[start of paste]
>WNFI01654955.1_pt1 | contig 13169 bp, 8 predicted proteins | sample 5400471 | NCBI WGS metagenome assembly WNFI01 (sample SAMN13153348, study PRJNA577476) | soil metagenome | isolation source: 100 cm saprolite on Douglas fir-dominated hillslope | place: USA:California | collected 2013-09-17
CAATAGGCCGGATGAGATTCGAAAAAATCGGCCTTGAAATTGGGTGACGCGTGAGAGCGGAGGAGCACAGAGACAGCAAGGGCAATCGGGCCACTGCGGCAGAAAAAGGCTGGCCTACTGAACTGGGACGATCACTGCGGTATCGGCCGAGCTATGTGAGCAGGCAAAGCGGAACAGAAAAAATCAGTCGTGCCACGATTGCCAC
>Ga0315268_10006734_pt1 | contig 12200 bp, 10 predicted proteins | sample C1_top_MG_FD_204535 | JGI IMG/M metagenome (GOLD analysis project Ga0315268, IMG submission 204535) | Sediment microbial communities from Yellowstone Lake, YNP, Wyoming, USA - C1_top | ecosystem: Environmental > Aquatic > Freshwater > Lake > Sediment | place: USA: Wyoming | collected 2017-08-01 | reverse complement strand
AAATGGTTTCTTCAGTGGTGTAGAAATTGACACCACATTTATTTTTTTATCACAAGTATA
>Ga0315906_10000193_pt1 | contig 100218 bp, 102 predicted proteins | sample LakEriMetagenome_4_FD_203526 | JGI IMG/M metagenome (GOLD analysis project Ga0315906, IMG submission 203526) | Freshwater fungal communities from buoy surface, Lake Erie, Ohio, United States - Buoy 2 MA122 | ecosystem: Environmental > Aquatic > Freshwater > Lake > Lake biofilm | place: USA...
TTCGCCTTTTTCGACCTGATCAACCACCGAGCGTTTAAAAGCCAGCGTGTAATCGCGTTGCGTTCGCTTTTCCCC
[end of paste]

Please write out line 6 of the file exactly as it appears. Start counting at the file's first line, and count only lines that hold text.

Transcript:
TTCGCCTTTTTCGACCTGATCAACCACCGAGCGTTTAAAAGCCAGCGTGTAATCGCGTTGCGTTCGCTTTTCCCC